A Thought On Soundcheck Etiquette

Disclaimer:  If you’re offended with what I write, don’t be.  The purpose is to get musicians to be more considerate.  Sadly, even Christian musicians do this.  It’s ultimately disrespectful to the soundtech and the musician soundchecking.  Get over yourself and realize that you’ll get your turn too.

Sometimes soundchecks end up making you feel like you’re at a busy Guitar Center.   It is so annoying when you’re soundchecking and every single musician in the band wants to show off the latest lick, fill, or vocal run they learned.  It honestly ends up wasting time.  If the sound engineer tells you to stop playing, please have the decency to listen because you’re cutting into precious time.  I’m not a sound engineer, but I’m always looking out to make sure sound is taken care of.

Additionally, for the Christian musician, please play something that will give the sound engineer an example of what you’ll be playing for the event. Give the sound engineer your max volume, so they can factor that into their FOH mix.

Overall, this is to make the experience of the event less hectic and more productive.

“Proper Preparation Prevents Poor Performance”

In a vocal coach CD I learned the phrase “Proper Preparation Prevents Poor Performance”.  I know the statement is fairly corny, but there is so much truth within the five words.

Proper signifies that there is a right and a wrong way to do things.  There have been many occasions where I’ve “Mickey-moused” certain things just to get a task accomplished.  I believe that to set yourself apart, you must first do things properly.  I learned from a friend a few years back that shortcuts are a Satanic means of getting to the goal without working or suffering through the task(s).  He used various examples like cheatinggambling, and steroids.  Those are all improper methods to reaching a desired goal.

Preparation connotes working towards the goal.  I understand that it sometimes feels good to just be spontaneous and random, but if we want to properly do things and accomplish them correctly, it is vital that we prepare.  Maybe it’s just me, but musically speaking, one would never just “wing-it” during an important gig or overall professional event.  I’ve played with musicians who glissando [a continuous slide up or down between two notes]and guess notes even though I’ve taken time to type up the chord charts and place them in their respective positions relative to the song.  There have even been a few occassions where I’ve led a rehearsal and someone still manages to not know where we are at.  It is so frustrating.  Maybe that’s why I’m such a micromanager.

Prevents promotes the feeling of safety.  We, as musicians, must see proper preparation as a means to prevent a potential mess.  My piano teacher always told me, “Robert, you need to practice and memorize your music so that you prevent any mistakes”.  She also stated, “If you do make a mistake, just don’t show it”.  It is so humorous to reflect on her words because having been a musician for quite some time now, I’ve had my fair share of faces, mistakes, and lack of preparation.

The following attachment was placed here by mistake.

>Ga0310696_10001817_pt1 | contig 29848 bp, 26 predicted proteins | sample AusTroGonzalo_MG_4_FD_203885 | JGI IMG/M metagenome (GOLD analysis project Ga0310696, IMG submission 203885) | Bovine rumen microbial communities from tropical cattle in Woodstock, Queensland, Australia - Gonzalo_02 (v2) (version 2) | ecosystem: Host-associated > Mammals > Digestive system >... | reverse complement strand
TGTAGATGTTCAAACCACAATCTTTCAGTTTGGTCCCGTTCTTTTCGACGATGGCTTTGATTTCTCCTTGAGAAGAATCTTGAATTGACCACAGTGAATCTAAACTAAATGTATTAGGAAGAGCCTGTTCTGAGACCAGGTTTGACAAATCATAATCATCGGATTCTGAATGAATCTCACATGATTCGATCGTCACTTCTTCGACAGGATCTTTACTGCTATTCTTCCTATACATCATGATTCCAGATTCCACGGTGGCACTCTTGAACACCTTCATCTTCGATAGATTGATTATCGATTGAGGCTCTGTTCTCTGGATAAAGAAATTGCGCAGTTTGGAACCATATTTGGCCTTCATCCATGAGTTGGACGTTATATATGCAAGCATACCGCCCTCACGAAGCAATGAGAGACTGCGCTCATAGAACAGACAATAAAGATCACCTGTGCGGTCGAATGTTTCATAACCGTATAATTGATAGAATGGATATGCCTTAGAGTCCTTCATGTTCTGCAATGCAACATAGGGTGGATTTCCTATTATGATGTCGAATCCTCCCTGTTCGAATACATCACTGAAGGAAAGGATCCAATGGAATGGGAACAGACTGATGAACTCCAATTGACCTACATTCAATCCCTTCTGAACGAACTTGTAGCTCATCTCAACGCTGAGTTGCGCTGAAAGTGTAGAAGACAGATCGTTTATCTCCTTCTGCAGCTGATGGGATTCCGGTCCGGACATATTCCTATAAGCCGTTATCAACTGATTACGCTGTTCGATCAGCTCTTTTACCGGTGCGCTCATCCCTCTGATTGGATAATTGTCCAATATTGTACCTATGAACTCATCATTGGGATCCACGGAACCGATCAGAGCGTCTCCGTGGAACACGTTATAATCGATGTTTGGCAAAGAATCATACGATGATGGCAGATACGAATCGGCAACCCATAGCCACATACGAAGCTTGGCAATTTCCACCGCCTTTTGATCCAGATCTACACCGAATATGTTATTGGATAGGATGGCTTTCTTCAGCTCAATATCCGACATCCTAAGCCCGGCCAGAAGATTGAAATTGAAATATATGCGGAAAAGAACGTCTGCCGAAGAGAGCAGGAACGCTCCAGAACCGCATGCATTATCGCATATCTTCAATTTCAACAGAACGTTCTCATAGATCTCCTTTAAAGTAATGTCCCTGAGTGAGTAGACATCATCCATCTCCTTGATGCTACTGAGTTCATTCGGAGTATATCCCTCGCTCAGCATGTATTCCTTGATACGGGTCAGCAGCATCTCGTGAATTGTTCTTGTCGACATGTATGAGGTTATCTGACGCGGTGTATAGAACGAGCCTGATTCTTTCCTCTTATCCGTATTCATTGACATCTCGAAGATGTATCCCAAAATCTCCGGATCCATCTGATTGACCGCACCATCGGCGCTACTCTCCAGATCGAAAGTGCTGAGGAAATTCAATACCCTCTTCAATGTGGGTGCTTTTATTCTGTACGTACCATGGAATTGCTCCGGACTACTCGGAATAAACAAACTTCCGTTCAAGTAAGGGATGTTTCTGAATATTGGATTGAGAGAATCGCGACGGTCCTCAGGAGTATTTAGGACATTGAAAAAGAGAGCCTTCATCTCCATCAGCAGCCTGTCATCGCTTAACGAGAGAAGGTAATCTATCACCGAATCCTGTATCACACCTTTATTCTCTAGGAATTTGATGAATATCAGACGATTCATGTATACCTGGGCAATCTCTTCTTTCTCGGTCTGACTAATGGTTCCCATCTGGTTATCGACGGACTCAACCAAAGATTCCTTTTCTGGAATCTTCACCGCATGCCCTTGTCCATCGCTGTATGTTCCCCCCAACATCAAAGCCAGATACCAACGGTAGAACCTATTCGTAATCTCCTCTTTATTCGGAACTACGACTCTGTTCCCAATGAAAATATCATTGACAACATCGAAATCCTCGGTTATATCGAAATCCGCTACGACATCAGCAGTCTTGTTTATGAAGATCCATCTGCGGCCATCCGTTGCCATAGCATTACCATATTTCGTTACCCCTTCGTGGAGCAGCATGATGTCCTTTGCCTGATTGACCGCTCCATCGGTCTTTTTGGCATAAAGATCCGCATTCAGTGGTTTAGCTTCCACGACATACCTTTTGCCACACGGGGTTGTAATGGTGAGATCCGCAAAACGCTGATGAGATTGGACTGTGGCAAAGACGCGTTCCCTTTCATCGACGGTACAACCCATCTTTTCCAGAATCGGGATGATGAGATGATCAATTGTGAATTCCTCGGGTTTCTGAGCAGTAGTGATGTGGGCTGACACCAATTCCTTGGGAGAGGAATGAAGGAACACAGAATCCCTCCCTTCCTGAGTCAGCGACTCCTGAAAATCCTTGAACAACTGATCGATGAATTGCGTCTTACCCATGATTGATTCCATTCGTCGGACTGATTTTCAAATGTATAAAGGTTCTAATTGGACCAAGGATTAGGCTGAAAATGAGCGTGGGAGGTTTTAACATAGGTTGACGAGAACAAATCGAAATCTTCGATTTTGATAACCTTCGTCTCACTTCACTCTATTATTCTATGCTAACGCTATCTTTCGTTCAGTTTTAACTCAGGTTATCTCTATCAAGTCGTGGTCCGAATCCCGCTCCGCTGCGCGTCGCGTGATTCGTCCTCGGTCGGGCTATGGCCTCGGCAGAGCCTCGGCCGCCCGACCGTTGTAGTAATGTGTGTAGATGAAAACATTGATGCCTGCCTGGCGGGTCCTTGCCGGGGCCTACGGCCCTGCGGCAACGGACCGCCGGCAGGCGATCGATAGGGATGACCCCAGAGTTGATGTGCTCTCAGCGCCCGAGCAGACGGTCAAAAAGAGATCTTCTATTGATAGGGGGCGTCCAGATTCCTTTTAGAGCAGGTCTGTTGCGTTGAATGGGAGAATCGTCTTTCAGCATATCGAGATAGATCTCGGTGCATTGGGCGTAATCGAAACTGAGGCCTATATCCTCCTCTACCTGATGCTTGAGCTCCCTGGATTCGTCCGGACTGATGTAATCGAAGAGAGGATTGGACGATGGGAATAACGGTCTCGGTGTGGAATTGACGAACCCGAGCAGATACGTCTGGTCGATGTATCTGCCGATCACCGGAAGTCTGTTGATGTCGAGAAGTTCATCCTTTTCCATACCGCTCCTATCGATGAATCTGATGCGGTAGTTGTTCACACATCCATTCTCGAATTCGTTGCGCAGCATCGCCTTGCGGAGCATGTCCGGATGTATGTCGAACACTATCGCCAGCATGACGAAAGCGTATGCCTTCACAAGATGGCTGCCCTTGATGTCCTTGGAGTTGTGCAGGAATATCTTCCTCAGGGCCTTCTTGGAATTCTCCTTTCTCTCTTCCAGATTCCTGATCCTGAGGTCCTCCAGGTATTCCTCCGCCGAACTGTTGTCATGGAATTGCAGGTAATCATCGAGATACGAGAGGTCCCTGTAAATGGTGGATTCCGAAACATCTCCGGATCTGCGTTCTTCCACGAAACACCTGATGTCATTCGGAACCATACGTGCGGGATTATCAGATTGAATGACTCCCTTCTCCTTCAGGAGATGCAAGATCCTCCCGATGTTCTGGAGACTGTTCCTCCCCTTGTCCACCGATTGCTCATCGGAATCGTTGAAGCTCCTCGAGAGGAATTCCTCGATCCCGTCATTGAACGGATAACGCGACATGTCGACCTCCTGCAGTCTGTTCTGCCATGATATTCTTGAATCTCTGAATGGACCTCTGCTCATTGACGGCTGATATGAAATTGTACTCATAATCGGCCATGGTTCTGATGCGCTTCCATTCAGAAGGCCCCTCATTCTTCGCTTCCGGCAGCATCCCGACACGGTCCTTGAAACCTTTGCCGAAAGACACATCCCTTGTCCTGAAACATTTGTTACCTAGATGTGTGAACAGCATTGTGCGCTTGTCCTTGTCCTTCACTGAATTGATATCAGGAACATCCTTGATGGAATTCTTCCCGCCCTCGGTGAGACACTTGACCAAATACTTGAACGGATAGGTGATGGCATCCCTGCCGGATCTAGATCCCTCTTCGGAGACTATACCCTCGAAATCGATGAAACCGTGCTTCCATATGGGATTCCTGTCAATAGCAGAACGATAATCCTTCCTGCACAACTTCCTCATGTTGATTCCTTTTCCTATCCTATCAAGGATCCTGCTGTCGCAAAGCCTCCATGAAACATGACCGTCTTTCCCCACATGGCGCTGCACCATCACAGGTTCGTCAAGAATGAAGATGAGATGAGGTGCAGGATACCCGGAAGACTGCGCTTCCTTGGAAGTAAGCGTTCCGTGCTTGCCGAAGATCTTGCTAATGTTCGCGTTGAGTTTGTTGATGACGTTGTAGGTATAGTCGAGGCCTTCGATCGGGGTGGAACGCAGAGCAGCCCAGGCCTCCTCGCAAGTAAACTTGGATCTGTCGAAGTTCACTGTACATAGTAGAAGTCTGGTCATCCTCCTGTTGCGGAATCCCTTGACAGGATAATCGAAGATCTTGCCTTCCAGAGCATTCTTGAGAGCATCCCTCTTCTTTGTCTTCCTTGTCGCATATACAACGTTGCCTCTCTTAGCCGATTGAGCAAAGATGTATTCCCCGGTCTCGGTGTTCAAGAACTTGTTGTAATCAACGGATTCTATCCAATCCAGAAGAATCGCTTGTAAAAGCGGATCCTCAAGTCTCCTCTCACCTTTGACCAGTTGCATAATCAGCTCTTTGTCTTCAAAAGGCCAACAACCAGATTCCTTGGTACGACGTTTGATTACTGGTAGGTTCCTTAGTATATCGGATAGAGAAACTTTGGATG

Poor, in my opinion, is the result of the lack of the former three words.  It is a poor shame when an individual or overall band lacks the proper preparation to prevent any foreseeable mistakes.  I don’t easily get embarrassed.  However, I feel embarrassed when I see another person make mistakes that could have been prevented with proper preparation.  Honestly, the word poor shows how destitute an individual is musically.

Performance in any venue must contain the previously four words.  As Christians, we play for the Lord, but he is the overall judge of what we play.  Although the phrase “Proper preparation prevents poor performance” isn’t necessarily a Christian phrase, I believe it should be integrated in our daily lives as musicians and believers.  Our work is unto the Lord and not to men, so why should we bring an offering that is blemished with improper and poor preparation.

I have seen with my own eyes the great value in quality rather than quantity.  We are to bring a sacrifice unto the Lord that is pleasing to Him.

“Far more than playing”

I believe with all of my heart that the worship leader role is not just for any Christian musician or singer. They are literally a shepherd of the flock on stage. They must maintain a certain attitude regardless of the situation.

For an upcoming event, I have learned about the necessity to be more spiritually ready than musically ready. I know that we are to be skilled in our instrument to be bring an excellence to the King, but I also know that the Lord is seeking worshipers who worship Him in spirit and in truth. Our ability to play an instrument should never exceed our responsibility as a servant of Christ.

From my observations of personal instances and other activities, I have encountered an imbalance of ability and responsibility. Many musicians in worship bands mainly focus on standing out rather than standing within the context of the band. Recently, I saw a worship leader video by Paul Baloche and his musicians [very professional ones to be exact] all encouraged musicians and singers to be simple. They understood the desire to play out sometimes, but as John Piper stated, “If any part of worship points back to US, it’s no longer worship.”

May our endeavors as musicians for the cause of Christ go beyond what we can do. Our goal must be to assist in creating the atmosphere fertile for an intimate encounter with the Lord and His people and not about us and our music.